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Prospectors, Forerunners of Civilization

Prospectors, the usual forerunners of civilization in mineralized regions, were still seeking new El Dorados. A few of them set out from Rocky Bar in 1865 and discovered and filed for record two gold quartz mining claims on what was later to be known as the Gold Belt, and which are the earliest recorded mining claims in any part of what is now within the confines of Blaine County. These were called the Big Camas and the Black Cinder, the notices of which were filed for record on September 11, 1865, and are recorded in Book 4 of Quartz Mining

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Minnie Moore Mine

The Minnie Moore mine has produced lead and silver ore of greater value than any other in the district. In 1881, a half interest was sold to Henry E. Miller for $10,000.00. On the date of sale to Dent, Palmer & Co. of London, England, on February 25, 1884, with the price of silver at $1.14 an ounce and of lead at $100 a ton, the gross value of the reserves was $673,329. In this condition the mine was sold for $450,000. There is no accurate record of the value of the output for 1884 and 1885. The mine filled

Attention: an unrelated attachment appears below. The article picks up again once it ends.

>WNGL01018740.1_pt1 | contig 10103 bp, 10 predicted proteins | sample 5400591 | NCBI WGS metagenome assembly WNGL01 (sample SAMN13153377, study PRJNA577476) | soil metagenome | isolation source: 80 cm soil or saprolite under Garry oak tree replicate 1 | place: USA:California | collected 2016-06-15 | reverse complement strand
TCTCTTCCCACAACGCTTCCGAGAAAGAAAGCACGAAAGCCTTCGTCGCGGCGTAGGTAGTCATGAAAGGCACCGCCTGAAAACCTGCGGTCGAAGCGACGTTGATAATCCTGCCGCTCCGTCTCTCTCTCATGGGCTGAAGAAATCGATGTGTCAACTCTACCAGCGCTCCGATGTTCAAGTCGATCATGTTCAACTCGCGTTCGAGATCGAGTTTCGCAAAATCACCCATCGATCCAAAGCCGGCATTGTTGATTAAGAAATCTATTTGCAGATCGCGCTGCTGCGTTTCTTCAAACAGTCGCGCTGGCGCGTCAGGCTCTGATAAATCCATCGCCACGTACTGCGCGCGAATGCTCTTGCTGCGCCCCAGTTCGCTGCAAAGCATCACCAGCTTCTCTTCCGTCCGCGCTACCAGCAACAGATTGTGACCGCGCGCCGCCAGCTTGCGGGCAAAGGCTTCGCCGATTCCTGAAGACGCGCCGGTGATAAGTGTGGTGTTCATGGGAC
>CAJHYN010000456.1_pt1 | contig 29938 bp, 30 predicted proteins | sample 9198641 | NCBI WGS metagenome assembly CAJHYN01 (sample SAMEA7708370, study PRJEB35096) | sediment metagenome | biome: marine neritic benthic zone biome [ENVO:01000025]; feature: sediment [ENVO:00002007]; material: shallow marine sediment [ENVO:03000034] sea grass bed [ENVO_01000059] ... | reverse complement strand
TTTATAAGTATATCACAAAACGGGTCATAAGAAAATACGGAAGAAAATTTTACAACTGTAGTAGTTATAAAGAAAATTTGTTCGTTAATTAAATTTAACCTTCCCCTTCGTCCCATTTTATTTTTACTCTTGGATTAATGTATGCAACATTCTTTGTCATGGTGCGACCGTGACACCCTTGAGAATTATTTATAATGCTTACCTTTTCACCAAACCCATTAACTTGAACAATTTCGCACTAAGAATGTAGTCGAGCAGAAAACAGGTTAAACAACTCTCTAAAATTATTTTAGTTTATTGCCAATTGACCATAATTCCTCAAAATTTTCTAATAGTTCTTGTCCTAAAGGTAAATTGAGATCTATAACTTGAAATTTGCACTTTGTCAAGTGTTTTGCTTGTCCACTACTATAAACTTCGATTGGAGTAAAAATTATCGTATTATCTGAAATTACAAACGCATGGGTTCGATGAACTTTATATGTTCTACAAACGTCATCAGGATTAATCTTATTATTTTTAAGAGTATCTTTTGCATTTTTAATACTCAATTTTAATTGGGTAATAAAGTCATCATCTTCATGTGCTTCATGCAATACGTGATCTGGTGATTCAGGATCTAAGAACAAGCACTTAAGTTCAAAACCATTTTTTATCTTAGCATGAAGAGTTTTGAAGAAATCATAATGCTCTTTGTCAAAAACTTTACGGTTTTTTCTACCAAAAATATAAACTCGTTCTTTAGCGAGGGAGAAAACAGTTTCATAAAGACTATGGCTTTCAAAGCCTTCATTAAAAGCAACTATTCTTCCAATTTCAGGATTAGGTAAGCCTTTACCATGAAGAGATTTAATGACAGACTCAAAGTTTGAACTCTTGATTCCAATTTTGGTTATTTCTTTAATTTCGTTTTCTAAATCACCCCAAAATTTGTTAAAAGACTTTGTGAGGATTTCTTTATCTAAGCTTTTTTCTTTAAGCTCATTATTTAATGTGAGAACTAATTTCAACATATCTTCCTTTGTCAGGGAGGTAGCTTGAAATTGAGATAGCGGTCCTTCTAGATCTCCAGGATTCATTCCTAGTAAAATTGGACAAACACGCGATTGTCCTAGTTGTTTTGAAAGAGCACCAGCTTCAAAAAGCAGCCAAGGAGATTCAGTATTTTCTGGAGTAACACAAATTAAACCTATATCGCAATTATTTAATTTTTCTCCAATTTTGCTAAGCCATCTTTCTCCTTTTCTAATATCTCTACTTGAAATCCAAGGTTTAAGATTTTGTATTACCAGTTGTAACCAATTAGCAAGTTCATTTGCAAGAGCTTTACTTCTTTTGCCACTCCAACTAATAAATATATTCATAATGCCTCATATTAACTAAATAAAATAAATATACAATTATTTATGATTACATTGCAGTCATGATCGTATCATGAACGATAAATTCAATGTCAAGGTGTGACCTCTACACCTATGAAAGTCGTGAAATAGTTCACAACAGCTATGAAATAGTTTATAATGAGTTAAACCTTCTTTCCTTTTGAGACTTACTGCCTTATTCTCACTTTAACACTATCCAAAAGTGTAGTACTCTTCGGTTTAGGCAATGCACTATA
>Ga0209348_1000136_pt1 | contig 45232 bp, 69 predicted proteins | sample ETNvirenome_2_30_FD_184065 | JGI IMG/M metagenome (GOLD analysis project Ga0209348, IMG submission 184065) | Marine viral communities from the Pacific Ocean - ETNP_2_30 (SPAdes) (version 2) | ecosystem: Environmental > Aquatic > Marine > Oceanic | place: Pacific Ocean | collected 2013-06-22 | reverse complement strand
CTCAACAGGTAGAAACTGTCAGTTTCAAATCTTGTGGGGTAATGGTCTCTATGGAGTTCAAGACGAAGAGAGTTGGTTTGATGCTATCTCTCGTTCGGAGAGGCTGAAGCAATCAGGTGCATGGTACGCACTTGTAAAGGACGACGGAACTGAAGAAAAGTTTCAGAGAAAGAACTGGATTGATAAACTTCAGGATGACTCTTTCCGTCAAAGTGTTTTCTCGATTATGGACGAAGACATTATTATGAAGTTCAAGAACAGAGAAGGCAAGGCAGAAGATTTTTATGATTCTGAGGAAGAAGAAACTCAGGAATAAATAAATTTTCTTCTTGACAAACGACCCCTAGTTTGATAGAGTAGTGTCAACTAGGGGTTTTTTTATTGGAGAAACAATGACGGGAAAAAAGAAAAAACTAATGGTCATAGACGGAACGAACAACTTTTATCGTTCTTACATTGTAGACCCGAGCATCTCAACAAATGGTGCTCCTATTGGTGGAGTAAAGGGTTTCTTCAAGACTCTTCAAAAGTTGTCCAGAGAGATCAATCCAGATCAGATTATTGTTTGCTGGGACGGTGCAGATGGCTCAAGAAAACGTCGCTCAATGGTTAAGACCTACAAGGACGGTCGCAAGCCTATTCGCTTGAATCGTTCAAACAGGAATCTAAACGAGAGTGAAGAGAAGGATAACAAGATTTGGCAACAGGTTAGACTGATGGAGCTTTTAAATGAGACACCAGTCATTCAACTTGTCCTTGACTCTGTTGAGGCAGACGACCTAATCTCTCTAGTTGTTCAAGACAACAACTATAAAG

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Ketchum, Alturas County, Idaho

Ketchum was first called Leadville. Albert Griffith was there in 1879. He left that fall but returned in April, 1880, and resided there permanently until his death. In 1879 there was only one cabin there and it was owned by David Ketchum, who lived in it. When application was made to the proper authorities for a post office by the name of Leadville, it was refused. Application was then made for a post office by the name of Ketchum and the same was granted. The name of the town was then changed to Ketchum in honor of David Ketchum. The

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Mines Attract Many

Galena was situated about 28 miles northwest of Ketchum and at the southern base of the Saw tooth mountains. Adjacent to this town were the Senate, Gladiator and other mines. This town at one time had a Post Office, hotel, large general store, several restaurants and saloons, livery stable, stage stable, etc. and a stage line to Hailey. Martin Barry had a shoe shop. His son, William Galena, was the first white child born in town. F. M. Willmarth, grandfather of Mrs. Lillian M. Reid of Ketchum, built the first hotel and the first livery stable. He died in 1890

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Mining Locations

But the indomitable spirit of the prospector and the pioneer was not to be deterred by any obstacles, how ever great. As there are several thousand mining locations of record, it would be not only impracticable, but tedious, to mention them all. I shall, therefore, content myself with a brief reference to some of the most important mines in various parts of what is now embraced with in Blaine County. The development of mining on Wood River began in 1879. At that time M. H. Williams, David Whitmer, Frank W. Jacobs, William Mc Wade, Sam Friend, Jimmy Gray, and a